Tenzing Norgay (right) and Edmund Hillary after successfully completing the first ascent of Mount Everest at 11.30am, 29 May 1953. Via Wikimedia Commons.

About six months ago, I hopped on a conference call with some colleagues who asked me to deliver the keynote address for the annual convention of the National Docketing Association.*  The people the organizers expected to attend are the professional staffers– mostly non-lawyers– who make sure that those magic litigation machines called “law firms” run efficiently.  In short, they’re the support people in firms and court clerks’ offices who make sure lawyers can be lawyers—and that clients can win– by handling the processes that really don’t have much connection to legal analysis.  Processes that drive lawyers nuts. 
Continue Reading Law firm sherpas

Yeah, they had to submit a customs declaration.

On Saturday (July 20th), we celebrated the fiftieth anniversary of mankind’s giant leap, our footfall on the dusty surface of the moon.  Just about every blogger over the age of forty made mention of it last week or over the weekend.  I didn’t, because as great an achievement as landing on the lunar surface was, the greater goal was achieved at 12:50pm EDT on July 24, 1969.  The men who walked on the moon returned safely to the earth, fulfilling President Kennedy’s mandate to do so.  I am very fortunate to have been born during the Apollo era, and even more fortunate to have grown up during an age when space shots were still awe-inspiring.Continue Reading The Ultimate International Story– and a Call for Heroes

An Alsatian calendar from long ago (it was part of Germany then).  Bibliothèque nationale et universitaire of Strasbourg, via Wikimedia Commons.

Last week, I went on a bit of a rant— my thinking was sparked by a highly informative post by Dan Harris at the China Law Blog, in which he rebooted an older column in Four Essential Principles of Emerging Market Success.  His original (2004) commentary is even more prescient today as manufacturers and investors shift away from China and seek new opportunities in other emerging economies like Vietnam, Turkey, and Indonesia, just to name a trio.  As it turned out, when I read Dan’s update, I had just seen a prospective client walk away from a discussion because he didn’t like the bad news I had to give him.  That news went to the heart of Dan’s thoughts on doing business anywhere abroad, namely: Things will be different. Very different.Continue Reading Things take longer overseas. Get used to it.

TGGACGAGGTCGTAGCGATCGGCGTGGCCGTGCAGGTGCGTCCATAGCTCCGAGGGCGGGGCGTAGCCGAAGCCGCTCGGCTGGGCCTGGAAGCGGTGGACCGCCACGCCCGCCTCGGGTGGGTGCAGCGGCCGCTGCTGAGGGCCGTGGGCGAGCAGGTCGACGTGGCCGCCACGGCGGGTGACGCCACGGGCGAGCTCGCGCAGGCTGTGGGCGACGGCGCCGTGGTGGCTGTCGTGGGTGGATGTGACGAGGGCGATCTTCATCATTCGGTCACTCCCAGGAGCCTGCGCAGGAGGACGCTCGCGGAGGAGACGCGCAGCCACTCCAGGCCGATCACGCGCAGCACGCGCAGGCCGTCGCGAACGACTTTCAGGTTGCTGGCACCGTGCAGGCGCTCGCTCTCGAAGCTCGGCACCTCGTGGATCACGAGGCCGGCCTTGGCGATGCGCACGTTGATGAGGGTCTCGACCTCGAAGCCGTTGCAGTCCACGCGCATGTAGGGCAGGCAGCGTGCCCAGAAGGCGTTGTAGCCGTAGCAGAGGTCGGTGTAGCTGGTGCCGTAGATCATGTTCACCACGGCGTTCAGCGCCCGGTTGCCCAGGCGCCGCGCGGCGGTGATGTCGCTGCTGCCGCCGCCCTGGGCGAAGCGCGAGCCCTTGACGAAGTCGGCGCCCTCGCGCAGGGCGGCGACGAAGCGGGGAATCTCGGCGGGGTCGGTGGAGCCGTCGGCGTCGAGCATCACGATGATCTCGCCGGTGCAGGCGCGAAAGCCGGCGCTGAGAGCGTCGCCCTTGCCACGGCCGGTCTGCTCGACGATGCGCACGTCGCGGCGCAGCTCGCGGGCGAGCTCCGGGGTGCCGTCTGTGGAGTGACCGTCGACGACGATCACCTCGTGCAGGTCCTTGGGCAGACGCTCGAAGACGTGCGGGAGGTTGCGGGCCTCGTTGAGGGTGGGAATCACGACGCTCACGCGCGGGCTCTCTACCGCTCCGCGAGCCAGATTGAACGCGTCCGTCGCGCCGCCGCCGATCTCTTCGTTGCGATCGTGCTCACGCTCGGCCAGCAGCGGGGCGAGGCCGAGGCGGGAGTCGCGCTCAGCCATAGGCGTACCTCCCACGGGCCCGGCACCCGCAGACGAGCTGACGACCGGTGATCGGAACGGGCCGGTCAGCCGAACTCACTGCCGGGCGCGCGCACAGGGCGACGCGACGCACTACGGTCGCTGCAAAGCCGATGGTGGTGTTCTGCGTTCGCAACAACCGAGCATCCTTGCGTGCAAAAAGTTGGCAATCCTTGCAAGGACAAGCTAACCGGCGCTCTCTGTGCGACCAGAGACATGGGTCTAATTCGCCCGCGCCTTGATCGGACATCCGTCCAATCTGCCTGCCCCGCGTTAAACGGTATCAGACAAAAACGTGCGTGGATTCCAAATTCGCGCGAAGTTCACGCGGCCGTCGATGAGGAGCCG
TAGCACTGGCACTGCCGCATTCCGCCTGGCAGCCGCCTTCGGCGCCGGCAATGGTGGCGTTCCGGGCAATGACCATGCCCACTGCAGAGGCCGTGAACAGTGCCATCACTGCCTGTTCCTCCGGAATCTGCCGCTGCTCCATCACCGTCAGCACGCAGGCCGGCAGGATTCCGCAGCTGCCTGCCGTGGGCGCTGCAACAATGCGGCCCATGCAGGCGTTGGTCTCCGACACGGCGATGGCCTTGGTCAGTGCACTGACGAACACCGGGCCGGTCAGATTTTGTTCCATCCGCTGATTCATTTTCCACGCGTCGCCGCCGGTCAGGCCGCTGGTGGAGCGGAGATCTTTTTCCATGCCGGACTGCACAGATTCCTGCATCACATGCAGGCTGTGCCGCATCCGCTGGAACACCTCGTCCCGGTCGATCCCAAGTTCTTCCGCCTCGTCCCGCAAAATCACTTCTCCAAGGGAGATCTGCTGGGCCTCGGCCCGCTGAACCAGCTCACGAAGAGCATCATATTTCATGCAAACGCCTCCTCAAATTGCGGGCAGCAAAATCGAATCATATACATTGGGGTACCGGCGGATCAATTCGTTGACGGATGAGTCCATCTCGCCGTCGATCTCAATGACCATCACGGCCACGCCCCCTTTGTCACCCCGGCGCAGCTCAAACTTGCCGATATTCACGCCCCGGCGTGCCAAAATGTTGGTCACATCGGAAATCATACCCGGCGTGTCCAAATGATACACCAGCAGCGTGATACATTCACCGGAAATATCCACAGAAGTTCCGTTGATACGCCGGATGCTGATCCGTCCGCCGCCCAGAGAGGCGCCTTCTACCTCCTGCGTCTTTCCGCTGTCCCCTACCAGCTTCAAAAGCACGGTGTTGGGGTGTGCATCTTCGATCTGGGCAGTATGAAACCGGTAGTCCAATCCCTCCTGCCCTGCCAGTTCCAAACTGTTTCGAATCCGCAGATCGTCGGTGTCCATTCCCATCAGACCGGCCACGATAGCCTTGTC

NASA photo.

With all the America-First hype swirling about the country, it’s never been more important to remind lawyers that things simply don’t work over there the same way they work here.  Global commerce isn’t going away, folks.  Tariffs notwithstanding, we still need goods from abroad to carry on our daily lives, so it’s still critical to understand the ways in which foreign systems operate.  We still have to sell our stuff abroad, or our economy will collapse in short order.  We still have to get all the K-Pop we can absorb.Continue Reading Things are different overseas. Get used to it.

Charles Evans Whittaker Federal Courthouse, KCMO. Voidxor, via Wikimedia Commons.

I took Civ Pro from a giant.

When I say giant, I mean in the figurative sense, because he’s only 5’7″ or so, but this diminutive fellow remains among the most talented and effective teachers I’ve ever had.  He inspired me to wear bow ties, and illustrated the myriad types of joinder with a shopping bag full of beanie babies (I’m not joking).*  I grasped counterclaims and cross claims and third party claims pretty quickly– about the only things I grasped quickly as a 1L– because of an effective teaching tool.Continue Reading Notice pleading, y’all.

Of all the impactful moments I’ve experienced on overseas CLE programs, one stands out above the rest.  Our group of American lawyers was given a special tour of the Supreme Court of the United Kingdom (yes, they’ve had one for nearly ten years).  We had visited the main courtroom– complete with an invitation to sit